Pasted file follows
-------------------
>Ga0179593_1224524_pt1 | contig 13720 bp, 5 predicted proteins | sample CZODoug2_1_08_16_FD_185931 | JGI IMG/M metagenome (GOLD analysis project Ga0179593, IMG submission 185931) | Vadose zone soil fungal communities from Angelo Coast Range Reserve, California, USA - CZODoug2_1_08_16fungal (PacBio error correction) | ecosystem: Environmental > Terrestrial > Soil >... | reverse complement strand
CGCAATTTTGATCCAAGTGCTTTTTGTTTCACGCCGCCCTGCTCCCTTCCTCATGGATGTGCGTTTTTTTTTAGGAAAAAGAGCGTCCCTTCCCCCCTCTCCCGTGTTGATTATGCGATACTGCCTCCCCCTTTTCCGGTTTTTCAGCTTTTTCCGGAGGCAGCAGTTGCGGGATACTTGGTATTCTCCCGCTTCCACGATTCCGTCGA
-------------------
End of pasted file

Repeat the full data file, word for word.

>Ga0179593_1224524_pt1 | contig 13720 bp, 5 predicted proteins | sample CZODoug2_1_08_16_FD_185931 | JGI IMG/M metagenome (GOLD analysis project Ga0179593, IMG submission 185931) | Vadose zone soil fungal communities from Angelo Coast Range Reserve, California, USA - CZODoug2_1_08_16fungal (PacBio error correction) | ecosystem: Environmental > Terrestrial > Soil >... | reverse complement strand
CGCAATTTTGATCCAAGTGCTTTTTGTTTCACGCCGCCCTGCTCCCTTCCTCATGGATGTGCGTTTTTTTTTAGGAAAAAGAGCGTCCCTTCCCCCCTCTCCCGTGTTGATTATGCGATACTGCCTCCCCCTTTTCCGGTTTTTCAGCTTTTTCCGGAGGCAGCAGTTGCGGGATACTTGGTATTCTCCCGCTTCCACGATTCCGTCGA